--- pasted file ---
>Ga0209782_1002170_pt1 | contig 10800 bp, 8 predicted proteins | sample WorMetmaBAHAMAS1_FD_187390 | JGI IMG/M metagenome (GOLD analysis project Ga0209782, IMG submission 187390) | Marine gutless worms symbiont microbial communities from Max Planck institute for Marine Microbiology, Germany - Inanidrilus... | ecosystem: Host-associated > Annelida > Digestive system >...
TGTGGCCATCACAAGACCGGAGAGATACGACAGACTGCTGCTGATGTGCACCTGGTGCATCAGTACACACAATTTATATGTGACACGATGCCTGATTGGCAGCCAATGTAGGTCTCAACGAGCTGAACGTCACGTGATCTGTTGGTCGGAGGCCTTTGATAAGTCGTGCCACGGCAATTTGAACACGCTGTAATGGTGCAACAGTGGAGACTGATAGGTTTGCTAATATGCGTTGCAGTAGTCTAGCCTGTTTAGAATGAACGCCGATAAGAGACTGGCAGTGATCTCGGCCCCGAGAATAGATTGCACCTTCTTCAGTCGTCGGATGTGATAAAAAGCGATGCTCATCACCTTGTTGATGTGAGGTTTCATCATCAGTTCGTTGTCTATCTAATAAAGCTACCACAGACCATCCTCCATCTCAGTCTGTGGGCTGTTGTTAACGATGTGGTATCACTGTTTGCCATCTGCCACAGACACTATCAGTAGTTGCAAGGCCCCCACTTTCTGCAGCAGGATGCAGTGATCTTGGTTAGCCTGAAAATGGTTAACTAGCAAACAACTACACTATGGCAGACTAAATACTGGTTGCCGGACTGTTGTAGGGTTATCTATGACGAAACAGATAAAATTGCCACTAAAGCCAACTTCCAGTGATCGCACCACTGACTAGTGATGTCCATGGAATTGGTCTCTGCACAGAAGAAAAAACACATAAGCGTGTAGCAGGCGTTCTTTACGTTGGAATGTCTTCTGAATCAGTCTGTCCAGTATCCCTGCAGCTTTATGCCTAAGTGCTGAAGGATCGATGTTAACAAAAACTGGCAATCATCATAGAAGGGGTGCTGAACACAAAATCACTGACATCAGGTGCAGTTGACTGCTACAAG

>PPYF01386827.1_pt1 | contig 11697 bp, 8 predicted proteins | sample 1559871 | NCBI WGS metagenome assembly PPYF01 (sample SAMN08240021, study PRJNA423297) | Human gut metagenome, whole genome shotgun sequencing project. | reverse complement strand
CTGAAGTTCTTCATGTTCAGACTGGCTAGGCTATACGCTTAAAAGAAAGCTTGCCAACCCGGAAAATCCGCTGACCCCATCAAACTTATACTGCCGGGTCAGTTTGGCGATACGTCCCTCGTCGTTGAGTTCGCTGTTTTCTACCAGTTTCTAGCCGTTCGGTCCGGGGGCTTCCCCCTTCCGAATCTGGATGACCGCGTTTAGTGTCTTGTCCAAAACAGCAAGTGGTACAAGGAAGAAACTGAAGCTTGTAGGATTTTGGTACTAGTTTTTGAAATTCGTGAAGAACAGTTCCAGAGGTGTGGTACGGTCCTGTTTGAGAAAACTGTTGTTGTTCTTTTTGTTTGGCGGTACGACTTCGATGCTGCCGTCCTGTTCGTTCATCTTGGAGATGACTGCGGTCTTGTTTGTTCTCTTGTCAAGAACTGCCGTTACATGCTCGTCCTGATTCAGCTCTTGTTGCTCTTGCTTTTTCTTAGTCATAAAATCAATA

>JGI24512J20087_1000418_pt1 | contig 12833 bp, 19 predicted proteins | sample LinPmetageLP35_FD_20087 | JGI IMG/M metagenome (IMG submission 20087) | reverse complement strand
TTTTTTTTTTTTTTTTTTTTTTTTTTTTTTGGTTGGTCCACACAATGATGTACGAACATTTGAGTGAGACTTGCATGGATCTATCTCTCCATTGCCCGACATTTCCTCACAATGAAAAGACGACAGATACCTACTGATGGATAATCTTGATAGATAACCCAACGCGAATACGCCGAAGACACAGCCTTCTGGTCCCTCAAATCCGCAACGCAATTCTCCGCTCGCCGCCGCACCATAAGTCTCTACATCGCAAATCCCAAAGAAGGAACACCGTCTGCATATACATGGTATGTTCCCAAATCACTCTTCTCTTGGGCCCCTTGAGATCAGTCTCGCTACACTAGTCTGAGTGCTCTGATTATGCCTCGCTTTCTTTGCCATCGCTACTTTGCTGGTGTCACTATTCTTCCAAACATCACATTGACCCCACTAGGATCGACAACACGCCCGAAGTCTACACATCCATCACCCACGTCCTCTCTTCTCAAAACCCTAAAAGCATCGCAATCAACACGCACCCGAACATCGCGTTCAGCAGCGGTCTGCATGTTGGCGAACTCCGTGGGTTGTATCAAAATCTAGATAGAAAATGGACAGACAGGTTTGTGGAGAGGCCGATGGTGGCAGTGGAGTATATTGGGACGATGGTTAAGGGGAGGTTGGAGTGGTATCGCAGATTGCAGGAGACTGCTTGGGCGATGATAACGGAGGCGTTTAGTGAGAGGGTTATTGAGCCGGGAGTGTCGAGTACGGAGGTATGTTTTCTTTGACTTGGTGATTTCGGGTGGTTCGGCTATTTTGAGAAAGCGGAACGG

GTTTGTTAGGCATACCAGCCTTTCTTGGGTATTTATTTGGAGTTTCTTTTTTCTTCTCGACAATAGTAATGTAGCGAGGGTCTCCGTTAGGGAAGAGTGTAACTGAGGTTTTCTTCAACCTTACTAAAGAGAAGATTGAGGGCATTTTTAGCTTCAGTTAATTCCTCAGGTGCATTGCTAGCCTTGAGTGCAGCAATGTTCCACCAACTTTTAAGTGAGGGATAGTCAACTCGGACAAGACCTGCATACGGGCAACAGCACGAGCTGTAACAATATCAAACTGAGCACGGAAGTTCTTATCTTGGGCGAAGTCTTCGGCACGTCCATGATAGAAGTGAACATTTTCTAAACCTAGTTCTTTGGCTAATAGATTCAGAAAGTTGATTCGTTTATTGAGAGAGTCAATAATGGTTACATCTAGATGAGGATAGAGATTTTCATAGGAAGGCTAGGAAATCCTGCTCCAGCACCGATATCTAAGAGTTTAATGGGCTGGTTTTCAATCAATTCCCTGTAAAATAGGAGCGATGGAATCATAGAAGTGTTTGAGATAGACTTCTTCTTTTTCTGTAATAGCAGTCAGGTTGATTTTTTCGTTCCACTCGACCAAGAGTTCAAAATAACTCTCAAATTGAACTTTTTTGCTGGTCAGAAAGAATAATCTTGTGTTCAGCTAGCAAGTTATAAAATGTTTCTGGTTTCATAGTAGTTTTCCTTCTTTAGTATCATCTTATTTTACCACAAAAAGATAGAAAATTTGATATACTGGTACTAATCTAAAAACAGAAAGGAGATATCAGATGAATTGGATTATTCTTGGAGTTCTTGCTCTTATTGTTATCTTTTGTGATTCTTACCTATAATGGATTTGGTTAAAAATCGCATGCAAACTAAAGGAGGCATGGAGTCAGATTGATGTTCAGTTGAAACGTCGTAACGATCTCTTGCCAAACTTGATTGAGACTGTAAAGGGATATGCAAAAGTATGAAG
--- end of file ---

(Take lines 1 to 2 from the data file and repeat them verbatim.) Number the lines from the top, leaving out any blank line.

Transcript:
>Ga0209782_1002170_pt1 | contig 10800 bp, 8 predicted proteins | sample WorMetmaBAHAMAS1_FD_187390 | JGI IMG/M metagenome (GOLD analysis project Ga0209782, IMG submission 187390) | Marine gutless worms symbiont microbial communities from Max Planck institute for Marine Microbiology, Germany - Inanidrilus... | ecosystem: Host-associated > Annelida > Digestive system >...
TGTGGCCATCACAAGACCGGAGAGATACGACAGACTGCTGCTGATGTGCACCTGGTGCATCAGTACACACAATTTATATGTGACACGATGCCTGATTGGCAGCCAATGTAGGTCTCAACGAGCTGAACGTCACGTGATCTGTTGGTCGGAGGCCTTTGATAAGTCGTGCCACGGCAATTTGAACACGCTGTAATGGTGCAACAGTGGAGACTGATAGGTTTGCTAATATGCGTTGCAGTAGTCTAGCCTGTTTAGAATGAACGCCGATAAGAGACTGGCAGTGATCTCGGCCCCGAGAATAGATTGCACCTTCTTCAGTCGTCGGATGTGATAAAAAGCGATGCTCATCACCTTGTTGATGTGAGGTTTCATCATCAGTTCGTTGTCTATCTAATAAAGCTACCACAGACCATCCTCCATCTCAGTCTGTGGGCTGTTGTTAACGATGTGGTATCACTGTTTGCCATCTGCCACAGACACTATCAGTAGTTGCAAGGCCCCCACTTTCTGCAGCAGGATGCAGTGATCTTGGTTAGCCTGAAAATGGTTAACTAGCAAACAACTACACTATGGCAGACTAAATACTGGTTGCCGGACTGTTGTAGGGTTATCTATGACGAAACAGATAAAATTGCCACTAAAGCCAACTTCCAGTGATCGCACCACTGACTAGTGATGTCCATGGAATTGGTCTCTGCACAGAAGAAAAAACACATAAGCGTGTAGCAGGCGTTCTTTACGTTGGAATGTCTTCTGAATCAGTCTGTCCAGTATCCCTGCAGCTTTATGCCTAAGTGCTGAAGGATCGATGTTAACAAAAACTGGCAATCATCATAGAAGGGGTGCTGAACACAAAATCACTGACATCAGGTGCAGTTGACTGCTACAAG